Pastor Walter Tucker III (Courtesy photo)

While 2020 was a tough year, 2021 is not looking much better, especially among L.A.’s Black and Brown people.

The pandemic continues to ravage those communities, gentrification is driving many from traditional minority neighborhoods and economic improvements have yet to reach these groups. In addition, racial unrest is increasing across the nation and politically, the country is more divided than ever.

In the midst of so many troubling issues, the question arises, “What do we have to be thankful for as we prepare to observe Thanksgiving Day?” The Sentinel contacted three local ministers for their insight and response.

“Despite the many social, political, economic, and health challenges facing us today, Black Americans should be thankful because we know a God who has proven that He can and will bring us through the worst of trials,” insisted Pastor Walter R. Tucker III of Truth and Love Christian Church in Carson.

“We are a strong people, a resilient people; a people of deep faith, hope, and love. We know that what the enemy brings for evil, God turns into good! Thank God for Jesus Christ!”

Pastor Carolyn Baskin-Bell (Courtesy photo)

Offering similar encouragement, the Rev. Carolyn Baskin-Bell stressed, “The pandemics of the health, racial, social, economic and political arenas are not able to separate us from the love of Christ.  In the midst of conflict and confusion, we stand with gratitude for the mercy that flows from God.”

Baskin-Bell, who is the pastor of First AME Church in Santa Monica, noted that God’s love and mercy “sustained our ancestors who modeled strategies of mobilization in order to survive systems of oppression that continue to plague the world today.” Advising people to be comforted by Romans 8:37-38, she added, “We press forward with faith and grateful hearts because we are more than conquerors through Jesus Christ.”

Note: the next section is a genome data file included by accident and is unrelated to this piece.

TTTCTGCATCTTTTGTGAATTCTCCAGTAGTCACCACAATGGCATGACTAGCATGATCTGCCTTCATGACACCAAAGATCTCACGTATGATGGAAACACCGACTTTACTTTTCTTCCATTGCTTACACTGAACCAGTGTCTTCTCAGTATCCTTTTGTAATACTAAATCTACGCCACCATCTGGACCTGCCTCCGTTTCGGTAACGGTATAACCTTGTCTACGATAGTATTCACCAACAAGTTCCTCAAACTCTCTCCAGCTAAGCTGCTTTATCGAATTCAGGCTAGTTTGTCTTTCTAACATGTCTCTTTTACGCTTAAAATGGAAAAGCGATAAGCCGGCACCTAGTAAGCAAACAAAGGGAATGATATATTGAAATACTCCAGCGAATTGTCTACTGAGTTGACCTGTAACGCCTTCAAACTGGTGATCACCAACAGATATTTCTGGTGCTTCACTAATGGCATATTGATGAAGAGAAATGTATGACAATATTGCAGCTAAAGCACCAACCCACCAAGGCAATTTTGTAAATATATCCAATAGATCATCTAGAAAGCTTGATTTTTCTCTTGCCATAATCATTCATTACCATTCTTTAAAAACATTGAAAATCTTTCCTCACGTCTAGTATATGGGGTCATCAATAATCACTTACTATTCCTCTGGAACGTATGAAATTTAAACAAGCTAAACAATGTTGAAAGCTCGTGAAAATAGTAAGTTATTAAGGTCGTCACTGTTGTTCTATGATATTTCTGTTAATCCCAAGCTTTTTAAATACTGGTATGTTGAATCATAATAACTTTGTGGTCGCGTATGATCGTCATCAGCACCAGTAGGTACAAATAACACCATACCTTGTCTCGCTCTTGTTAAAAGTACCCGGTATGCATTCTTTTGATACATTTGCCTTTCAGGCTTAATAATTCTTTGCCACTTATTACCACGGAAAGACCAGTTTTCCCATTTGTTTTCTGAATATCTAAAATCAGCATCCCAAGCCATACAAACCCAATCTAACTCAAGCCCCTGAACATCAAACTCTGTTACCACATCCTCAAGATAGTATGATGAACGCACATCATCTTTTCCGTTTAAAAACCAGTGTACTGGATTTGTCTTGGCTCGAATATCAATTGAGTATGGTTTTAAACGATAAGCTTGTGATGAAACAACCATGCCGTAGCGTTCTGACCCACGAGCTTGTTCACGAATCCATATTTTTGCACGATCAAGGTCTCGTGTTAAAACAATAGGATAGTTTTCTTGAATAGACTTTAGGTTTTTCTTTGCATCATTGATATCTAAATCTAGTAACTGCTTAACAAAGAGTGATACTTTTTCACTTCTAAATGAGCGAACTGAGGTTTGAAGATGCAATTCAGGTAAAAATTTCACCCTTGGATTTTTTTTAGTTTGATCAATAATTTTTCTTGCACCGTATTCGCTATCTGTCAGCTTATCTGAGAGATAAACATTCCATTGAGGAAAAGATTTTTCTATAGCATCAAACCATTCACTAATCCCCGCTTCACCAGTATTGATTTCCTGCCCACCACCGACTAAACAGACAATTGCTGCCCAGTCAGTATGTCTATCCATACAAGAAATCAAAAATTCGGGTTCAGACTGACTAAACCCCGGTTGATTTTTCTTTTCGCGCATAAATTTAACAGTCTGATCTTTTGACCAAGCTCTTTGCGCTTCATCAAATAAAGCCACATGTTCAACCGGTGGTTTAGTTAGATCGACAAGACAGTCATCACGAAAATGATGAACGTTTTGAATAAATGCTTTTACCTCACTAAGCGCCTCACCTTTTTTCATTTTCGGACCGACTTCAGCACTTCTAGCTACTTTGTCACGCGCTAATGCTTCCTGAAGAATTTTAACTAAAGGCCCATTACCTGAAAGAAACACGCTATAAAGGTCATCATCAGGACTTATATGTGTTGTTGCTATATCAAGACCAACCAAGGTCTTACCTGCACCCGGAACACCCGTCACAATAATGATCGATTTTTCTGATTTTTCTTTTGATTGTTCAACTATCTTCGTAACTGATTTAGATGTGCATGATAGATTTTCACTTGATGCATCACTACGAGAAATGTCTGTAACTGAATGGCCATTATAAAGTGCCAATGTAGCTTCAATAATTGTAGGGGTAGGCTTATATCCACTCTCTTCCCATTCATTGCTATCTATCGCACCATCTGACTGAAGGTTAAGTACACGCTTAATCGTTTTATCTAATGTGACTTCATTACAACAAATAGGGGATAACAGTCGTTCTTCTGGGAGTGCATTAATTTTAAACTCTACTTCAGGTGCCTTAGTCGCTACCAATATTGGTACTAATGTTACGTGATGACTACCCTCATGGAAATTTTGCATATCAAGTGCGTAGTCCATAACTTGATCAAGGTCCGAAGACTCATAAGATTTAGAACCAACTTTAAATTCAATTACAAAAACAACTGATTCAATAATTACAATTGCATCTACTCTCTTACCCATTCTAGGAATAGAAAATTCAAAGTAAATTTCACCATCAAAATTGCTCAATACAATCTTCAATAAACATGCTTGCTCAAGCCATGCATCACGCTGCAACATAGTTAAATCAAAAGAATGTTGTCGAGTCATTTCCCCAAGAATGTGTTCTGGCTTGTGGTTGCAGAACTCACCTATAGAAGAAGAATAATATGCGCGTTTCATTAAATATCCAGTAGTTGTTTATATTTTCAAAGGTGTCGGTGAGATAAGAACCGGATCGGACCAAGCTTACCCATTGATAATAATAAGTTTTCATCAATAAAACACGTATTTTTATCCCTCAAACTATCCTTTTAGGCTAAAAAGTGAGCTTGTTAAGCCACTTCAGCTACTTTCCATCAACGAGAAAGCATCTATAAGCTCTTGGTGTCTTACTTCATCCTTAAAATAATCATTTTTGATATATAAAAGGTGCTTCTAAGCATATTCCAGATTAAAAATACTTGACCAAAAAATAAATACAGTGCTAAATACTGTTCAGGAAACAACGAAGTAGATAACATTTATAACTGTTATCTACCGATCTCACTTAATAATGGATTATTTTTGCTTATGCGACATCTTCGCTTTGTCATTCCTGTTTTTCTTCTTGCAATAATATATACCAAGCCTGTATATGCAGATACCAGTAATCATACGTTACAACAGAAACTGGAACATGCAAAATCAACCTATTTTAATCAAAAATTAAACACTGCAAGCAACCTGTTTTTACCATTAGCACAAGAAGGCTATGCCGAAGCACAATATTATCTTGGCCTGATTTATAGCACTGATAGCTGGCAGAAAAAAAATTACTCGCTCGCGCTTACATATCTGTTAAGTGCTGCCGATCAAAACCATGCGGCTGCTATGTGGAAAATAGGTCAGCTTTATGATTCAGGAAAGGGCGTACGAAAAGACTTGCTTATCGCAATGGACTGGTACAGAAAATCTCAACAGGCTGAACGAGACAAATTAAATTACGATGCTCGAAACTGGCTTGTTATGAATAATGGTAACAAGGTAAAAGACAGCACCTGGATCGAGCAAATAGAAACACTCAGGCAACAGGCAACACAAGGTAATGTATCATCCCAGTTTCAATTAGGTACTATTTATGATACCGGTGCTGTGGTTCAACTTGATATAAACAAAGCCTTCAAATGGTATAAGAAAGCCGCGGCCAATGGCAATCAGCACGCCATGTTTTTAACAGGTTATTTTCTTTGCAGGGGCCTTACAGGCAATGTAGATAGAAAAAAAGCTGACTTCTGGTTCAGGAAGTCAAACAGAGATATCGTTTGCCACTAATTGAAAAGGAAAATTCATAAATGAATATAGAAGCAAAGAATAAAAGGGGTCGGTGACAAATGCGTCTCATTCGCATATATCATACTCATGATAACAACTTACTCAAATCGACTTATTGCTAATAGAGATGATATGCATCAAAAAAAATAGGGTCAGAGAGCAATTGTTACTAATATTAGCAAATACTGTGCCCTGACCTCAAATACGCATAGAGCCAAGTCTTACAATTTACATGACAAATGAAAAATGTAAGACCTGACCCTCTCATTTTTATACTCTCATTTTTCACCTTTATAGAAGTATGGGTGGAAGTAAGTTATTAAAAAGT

Pastor Ken Walden (Courtesy photo)

The many accomplishments by African Americans, in the face of crushing odds, is another reason express thanks to God, said the Rev. Dr. Ken Walden, pastor of Holman United Methodist Church in Los Angeles.

“God has always allowed Black Americans to rise above obstacles such as COVID-19, racial unrest, and political divides. God has remained faithful and allowed Black Americans to not only survive but also thrive amid a variety of challenges,” he asserted.

“Considering the past and present obstacles – it is no less than a miracle that Black Americans have obtained over 100 Historical Black Colleges and Universities, historical Black hospitals and medical facilities, Black politicians on the local, state level, and national levels, Black churches maintaining a role of influential leadership and service, and many other achievements in the face of opposition,” Walden said.

Elder Aquyla Walker (Courtesy photo)

Elder Aquyla Walker, the young adult overseer at Greater Zion Church Family in Compton, summed up the appropriateness of being thankful and making that attitude a habit in life.

“Gratitude helps to shift a mindset! Gratitude is a conscious decision to know that injustices & disappointment exists, but to consider the other things that counter them,” explained Walker.

“Life presents us the opportunity to give thanks in ALL things…to see that the God in things or at least to see that God is working in all things!”